There are some issues I have with the bill, mostly with the lack of precision in the drafting. The first concern I would like to highlight is related to the fact that the minister of labour is given a great deal of power in the complaint process. The minister of labour is set up to be the arbiter of matters that proceed through the initial steps of the process but go unresolved. The trouble here is obvious, especially as we consider that this new regime is meant to provide protections to staff here on Parliament Hill. For example, if an individual who works within the office of a Liberal MP is harassed and he or she proceeds through the process that would be in place, he or she may find his or her situation being addressed by a colleague, maybe even a friend of the perpetrator.
The minister of labour would be in an awkward position here, to put it mildly. As anyone watching the news in the last week will realize, a sexual harassment situation arising in a political office can end a career. Are the Liberals seriously saying that the minister of labour, whether in this government or any other successive government, would be able to rightly deal with a situation of this type from an unbiased perspective, without any concern for political consequences? I doubt it.
A victim must have access to a process that is reliable and cannot be improperly interfered with. Even the perception that there could be interference calls the whole process into question. An independent third party would serve employees and employers much better here.
There are other problems within the legislation that require some further clarification as well. Throughout our time in government, Conservatives always placed a strong focus on supporting victims. It is our intention to ensure that the Liberals focus on supporting them as well through this legislation, as they have said they would. One of the concerns related to this point is the option of mediation as an avenue to solve harassment complaints.
The government must be absolutely clear about what is meant and intended with these sorts of areas of concern. The Liberals have said there would be a campaign that would focus on sexual harassment awareness. To date, there has been no mention of the cost of this campaign, where it would be targeted, or what the specific goals of the campaign would be. A campaign will not be successful unless it has defined goals and a strategy to meet them.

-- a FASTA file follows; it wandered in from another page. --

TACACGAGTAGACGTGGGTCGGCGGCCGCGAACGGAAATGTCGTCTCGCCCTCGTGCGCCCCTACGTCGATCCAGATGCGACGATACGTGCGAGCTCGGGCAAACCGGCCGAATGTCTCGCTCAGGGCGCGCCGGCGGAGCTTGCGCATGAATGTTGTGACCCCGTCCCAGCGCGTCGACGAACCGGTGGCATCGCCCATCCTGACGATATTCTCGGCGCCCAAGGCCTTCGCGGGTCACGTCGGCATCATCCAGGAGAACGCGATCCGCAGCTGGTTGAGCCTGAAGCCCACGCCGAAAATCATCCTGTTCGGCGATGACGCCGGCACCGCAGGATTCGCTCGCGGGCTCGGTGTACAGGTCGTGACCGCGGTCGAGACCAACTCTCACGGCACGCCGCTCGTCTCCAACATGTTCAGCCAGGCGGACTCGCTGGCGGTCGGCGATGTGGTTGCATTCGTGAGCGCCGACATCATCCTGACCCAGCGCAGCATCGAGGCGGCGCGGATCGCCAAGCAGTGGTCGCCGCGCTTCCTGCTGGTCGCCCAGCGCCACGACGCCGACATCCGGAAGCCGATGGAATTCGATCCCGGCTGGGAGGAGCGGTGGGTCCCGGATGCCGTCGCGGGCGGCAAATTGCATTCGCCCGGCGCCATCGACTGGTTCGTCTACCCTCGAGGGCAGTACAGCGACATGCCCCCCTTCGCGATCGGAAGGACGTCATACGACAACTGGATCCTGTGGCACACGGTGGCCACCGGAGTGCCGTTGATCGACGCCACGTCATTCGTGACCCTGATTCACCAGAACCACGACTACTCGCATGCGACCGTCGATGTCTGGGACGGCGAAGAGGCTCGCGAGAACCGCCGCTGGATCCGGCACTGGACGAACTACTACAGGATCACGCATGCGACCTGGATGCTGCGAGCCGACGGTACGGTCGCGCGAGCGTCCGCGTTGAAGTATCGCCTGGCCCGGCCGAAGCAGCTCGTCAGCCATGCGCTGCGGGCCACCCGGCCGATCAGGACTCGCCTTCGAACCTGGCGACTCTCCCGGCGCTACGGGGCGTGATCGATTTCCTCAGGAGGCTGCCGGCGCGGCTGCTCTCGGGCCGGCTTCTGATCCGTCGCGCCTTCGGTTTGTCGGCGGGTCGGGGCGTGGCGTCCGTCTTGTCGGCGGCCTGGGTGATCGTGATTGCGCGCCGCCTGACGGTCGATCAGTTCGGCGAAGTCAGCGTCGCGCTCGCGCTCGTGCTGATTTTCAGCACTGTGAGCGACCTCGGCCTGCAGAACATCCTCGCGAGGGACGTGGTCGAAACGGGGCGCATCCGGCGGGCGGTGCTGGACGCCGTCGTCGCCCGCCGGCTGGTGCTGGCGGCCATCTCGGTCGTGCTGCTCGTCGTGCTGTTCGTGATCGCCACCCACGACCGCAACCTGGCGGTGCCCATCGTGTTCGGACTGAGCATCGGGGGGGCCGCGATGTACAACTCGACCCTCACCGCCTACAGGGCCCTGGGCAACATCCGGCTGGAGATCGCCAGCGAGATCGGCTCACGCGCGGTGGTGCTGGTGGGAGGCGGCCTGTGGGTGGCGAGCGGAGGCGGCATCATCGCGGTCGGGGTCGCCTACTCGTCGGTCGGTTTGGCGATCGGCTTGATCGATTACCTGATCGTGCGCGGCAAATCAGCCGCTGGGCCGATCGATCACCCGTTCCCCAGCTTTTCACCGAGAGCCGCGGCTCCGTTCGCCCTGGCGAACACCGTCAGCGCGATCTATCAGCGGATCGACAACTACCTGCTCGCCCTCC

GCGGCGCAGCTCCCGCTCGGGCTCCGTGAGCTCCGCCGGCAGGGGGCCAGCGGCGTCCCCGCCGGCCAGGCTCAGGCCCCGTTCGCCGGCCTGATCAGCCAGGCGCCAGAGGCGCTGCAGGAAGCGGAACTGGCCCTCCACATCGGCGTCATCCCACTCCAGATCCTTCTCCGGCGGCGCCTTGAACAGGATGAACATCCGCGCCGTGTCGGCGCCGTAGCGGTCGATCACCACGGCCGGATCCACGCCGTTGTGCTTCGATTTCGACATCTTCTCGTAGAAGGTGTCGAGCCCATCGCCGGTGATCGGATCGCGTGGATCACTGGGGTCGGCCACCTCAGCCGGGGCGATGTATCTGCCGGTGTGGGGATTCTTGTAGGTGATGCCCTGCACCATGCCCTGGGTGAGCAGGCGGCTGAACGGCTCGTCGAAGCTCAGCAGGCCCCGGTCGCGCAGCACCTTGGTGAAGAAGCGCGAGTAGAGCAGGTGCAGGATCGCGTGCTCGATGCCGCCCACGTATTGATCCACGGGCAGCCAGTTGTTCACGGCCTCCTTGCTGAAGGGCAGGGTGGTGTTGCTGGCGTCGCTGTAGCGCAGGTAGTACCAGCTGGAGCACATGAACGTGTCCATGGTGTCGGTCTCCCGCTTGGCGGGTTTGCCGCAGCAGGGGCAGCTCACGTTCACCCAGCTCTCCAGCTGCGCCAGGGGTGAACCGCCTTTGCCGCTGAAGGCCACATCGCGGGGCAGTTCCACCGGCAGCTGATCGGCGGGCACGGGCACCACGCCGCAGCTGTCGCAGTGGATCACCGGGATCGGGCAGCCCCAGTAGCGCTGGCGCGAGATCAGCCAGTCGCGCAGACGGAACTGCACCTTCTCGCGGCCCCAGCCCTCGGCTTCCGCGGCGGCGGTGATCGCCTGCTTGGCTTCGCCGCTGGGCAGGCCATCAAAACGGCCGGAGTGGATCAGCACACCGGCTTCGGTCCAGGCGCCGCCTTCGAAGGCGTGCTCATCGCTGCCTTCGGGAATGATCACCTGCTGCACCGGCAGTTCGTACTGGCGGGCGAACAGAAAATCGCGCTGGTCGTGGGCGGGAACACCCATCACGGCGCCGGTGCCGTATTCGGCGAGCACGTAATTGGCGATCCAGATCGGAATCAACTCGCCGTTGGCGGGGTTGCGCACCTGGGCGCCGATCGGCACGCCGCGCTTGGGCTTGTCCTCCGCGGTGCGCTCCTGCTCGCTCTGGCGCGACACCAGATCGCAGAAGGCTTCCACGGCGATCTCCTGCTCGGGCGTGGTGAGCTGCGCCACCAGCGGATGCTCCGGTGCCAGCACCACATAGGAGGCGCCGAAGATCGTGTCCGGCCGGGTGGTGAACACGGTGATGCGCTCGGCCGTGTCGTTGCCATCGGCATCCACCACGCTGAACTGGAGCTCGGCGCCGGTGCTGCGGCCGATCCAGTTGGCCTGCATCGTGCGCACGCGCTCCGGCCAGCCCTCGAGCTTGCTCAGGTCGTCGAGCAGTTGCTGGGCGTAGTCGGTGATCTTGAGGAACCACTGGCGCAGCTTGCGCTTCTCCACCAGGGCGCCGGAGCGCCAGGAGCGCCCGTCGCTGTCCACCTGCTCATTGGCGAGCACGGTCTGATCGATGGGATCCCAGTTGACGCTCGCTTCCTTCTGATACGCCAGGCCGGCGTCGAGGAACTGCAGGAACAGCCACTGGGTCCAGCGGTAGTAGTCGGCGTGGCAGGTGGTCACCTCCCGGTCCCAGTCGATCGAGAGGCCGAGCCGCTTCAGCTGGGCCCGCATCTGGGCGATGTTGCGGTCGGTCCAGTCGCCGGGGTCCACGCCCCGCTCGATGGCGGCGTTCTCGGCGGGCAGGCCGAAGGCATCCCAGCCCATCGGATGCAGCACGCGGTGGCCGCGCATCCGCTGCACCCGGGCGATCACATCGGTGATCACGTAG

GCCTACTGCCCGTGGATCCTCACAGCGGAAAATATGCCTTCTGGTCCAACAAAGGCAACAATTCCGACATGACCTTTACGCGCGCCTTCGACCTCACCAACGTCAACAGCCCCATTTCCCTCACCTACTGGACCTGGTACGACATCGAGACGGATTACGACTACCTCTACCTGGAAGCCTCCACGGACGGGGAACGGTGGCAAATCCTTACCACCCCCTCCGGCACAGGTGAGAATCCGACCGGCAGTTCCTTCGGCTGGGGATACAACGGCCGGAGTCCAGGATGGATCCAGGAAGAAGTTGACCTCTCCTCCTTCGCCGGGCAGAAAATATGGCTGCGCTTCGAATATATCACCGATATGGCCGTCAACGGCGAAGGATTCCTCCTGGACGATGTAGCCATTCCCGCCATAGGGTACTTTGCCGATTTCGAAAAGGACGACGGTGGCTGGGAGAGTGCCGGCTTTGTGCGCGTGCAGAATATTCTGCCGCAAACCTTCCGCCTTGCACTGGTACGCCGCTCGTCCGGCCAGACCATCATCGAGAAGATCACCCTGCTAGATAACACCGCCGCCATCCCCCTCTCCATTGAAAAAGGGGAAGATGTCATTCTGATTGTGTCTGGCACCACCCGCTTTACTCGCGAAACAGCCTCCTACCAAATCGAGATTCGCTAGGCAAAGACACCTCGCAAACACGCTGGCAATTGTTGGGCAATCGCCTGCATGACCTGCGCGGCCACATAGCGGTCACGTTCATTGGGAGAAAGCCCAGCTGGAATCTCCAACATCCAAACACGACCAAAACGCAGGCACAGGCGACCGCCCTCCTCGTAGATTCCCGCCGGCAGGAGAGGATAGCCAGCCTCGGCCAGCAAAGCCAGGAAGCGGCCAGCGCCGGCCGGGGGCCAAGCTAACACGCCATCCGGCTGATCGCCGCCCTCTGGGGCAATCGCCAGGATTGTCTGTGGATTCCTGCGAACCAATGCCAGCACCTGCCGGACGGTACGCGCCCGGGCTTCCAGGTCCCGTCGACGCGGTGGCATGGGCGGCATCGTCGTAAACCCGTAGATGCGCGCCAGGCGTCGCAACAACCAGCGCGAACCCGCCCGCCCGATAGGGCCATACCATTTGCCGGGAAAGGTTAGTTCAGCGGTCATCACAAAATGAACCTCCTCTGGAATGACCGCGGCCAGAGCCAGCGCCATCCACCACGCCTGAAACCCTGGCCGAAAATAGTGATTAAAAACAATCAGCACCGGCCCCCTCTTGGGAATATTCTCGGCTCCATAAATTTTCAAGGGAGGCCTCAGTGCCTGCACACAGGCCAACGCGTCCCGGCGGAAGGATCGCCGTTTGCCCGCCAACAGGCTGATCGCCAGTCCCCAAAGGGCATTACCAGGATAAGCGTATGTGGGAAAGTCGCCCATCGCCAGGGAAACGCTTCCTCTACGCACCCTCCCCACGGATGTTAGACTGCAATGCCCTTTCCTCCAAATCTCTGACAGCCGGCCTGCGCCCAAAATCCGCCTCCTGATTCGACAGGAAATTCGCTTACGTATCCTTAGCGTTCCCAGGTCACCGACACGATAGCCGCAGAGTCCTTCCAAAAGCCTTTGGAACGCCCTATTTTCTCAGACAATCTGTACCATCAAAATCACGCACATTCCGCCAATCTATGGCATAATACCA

Similarly, there needs to be a plan for outreach to those people who have experienced sexual harassment. The plan is to help those who have been aggrieved to navigate the process of resolution and to direct victims to the support services that would be available to them. The bill needs to have an accurate costing estimate to accompany it. All Canadians have a stake in ensuring any campaign has a meaningful impact. The Liberals would do well to map out their plan for this campaign as quickly as possible to that end.
Bill C-65 also identifies a number of exemptions that need to be clarified. To give one example, there is an exemption to opt out of the regime for harassment complaints if workplaces have an equivalent regime of their own already in place. What would this look like? How would such requests be handled?
Finally, certain terms in the bill are not presently adequately defined in the law. The term “competent person” is someone a person could go to for help rendering a decision in the case of a complaint. What does a competent person look like? How would we describe a competent person? There needs to be an expansion in that part of the bill. Is it the law of contract definition of the competent person, which is someone who has the mental capacity to enter into an agreement? Is that what was meant by a competent person? Then such a person could be any individual in an office. Is it someone who has the required skills, training, experience, and other characteristics to truly be helpful? Someone in human resources or a counsellor might be more appropriate in a case like that. What does competency mean in relation to addressing complaints of sexual harassment, and for the purpose of Bill C-65?
These are all areas that could be more neatly defined to make this a better piece of legislation. Bill C-65 must be clear. It must be clear what it means. It also must be clear what it does not mean.
The intent of the bill is noble. However, it leaves many questions unanswered. I look forward to seeing the bill debated more fully at committee. I am sure that all members of Parliament, staff, and all Canadians want to see workplaces free of sexual harassment. I hope this bill, after some improvements and clarifications, will be helpful and will contribute to greater safety in the workplace.